Tuesday, August 30, 2011

The Unwanteds by Lisa McMann

In Quill, people are divided at the age of 13 into three categories, Wanteds, Necessaries, and Unwanteds.  The Wanteds are sent to university and get the higher level jobs, the Necessaries do the menial labor and the Unwanteds are sent to their death.  But all is not what it seems because at the Death Farm, there is a magical world, Artimé, behind the gates that takes in the Unwanteds and grows their artistic talents (the reason they are Unwanted in the first place).  Alex is an Unwanted with a drawing ability while his twin brother, Aaron, is deem Wanted.  The two brothers are very different and that might cause the biggest problems of all between Quill and Artimé.

I really did feel sorry for Alex and all the other Unwanteds.  Sentenced to die for having creative ideas is terrible.  But the High Priest is determined to keep everyone under her control and forward-thinkers would challenge that so out they go.  But luckily for them Mr. Today, the so-called "Death Farmer," has created a magical parallel universe hidden from Quill to save the Unwanteds and not only foster their artistic abilities but to teach them magic based on their abilities.  So the drawing students learn to paint themselves invisible and use clay to bind people and many other pretty awesome things. The Unwanteds thrive in this world.  But they must say hidden from the land of Quill otherwise the consequences would be dire. It's a pretty neat concept and I liked the magic involved as well as the characterization of Alex and his Wanted twin, Aaron.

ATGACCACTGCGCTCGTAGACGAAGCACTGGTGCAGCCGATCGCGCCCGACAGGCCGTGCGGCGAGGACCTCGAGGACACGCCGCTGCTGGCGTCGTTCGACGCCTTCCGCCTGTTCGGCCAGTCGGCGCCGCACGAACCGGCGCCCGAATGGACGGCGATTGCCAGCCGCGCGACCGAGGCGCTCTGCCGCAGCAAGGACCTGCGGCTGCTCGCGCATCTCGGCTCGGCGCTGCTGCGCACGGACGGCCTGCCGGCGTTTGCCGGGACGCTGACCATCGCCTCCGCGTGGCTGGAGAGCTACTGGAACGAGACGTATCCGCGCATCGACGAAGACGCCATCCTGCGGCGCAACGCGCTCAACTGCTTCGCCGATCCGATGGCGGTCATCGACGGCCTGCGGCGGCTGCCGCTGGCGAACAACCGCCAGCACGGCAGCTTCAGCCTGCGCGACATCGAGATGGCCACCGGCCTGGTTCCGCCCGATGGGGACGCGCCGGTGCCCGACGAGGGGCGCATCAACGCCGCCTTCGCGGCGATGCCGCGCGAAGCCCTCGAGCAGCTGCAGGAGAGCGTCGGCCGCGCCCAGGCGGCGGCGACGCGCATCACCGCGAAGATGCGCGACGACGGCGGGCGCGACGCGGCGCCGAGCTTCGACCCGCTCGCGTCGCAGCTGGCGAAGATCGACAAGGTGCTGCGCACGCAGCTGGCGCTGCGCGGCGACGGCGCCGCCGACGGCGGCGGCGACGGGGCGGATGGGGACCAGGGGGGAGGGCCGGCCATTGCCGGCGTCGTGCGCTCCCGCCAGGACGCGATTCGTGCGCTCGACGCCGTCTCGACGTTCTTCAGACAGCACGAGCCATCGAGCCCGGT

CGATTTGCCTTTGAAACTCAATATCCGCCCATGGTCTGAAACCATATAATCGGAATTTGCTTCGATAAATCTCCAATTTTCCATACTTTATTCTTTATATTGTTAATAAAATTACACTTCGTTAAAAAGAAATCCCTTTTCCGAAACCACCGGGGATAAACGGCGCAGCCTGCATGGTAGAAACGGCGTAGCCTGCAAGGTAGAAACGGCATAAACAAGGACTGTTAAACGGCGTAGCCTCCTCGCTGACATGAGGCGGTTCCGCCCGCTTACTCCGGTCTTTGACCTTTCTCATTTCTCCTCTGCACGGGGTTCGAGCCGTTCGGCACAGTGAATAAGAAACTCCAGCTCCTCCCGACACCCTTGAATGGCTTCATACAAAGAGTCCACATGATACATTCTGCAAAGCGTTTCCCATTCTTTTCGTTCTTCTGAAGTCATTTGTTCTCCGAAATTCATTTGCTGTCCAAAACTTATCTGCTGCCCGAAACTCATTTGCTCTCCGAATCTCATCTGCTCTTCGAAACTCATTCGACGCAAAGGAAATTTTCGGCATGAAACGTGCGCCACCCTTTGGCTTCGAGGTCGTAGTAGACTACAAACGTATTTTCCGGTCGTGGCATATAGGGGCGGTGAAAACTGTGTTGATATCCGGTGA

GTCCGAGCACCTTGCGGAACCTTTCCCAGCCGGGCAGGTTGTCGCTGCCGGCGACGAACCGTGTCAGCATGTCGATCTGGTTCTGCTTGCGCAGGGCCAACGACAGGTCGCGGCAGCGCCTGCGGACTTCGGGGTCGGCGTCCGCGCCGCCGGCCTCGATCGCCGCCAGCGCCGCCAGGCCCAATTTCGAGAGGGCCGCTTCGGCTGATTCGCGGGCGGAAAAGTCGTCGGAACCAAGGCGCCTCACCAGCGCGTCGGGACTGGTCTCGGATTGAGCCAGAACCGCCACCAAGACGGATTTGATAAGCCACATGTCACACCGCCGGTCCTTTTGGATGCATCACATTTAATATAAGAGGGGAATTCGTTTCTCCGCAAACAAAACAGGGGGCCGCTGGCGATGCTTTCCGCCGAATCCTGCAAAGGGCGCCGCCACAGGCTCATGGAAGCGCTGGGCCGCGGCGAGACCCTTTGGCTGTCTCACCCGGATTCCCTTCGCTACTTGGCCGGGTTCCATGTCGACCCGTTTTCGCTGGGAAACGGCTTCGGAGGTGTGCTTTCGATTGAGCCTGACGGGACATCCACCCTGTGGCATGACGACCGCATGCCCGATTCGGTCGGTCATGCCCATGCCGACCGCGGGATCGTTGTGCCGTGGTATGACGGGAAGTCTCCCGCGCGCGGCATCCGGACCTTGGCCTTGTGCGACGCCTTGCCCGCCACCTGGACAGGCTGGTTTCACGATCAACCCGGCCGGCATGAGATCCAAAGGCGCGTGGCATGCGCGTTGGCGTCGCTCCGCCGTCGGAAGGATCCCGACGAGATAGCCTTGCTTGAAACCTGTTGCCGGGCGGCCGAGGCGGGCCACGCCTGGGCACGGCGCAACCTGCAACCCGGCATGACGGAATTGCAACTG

I was expecting more older middle grade but this was read younger middle grade to me.  The story was very simple and everyone was fairly straightforward.  Nobody really had gray areas in their personality.  But it was cute and I enjoyed it.  The cover says The Hunger Games meets Harry Potter and that is far from the truth, having neither the grittiness of The Hunger Games nor the world-building of Harry Potter.  It is still charming though.  If I compared it to anything it might be Diana Wynne Jone's Chrestomanci series but it still lacks that intangible quality that makes those books great.  What I'm getting at is that it is cute and fun and provides a largely one-sided view of creativity and that it is worth reading, but it lacks that something that makes a book a classic.  Children will enjoy it, some adults will enjoy it as well.  I would recommend it, just don't go looking for greatness.

Provided by the publisher
Publisher: Aladdin (Simon and Schuster)
Publish date: 8/30/11
ISBN: 9781442407688


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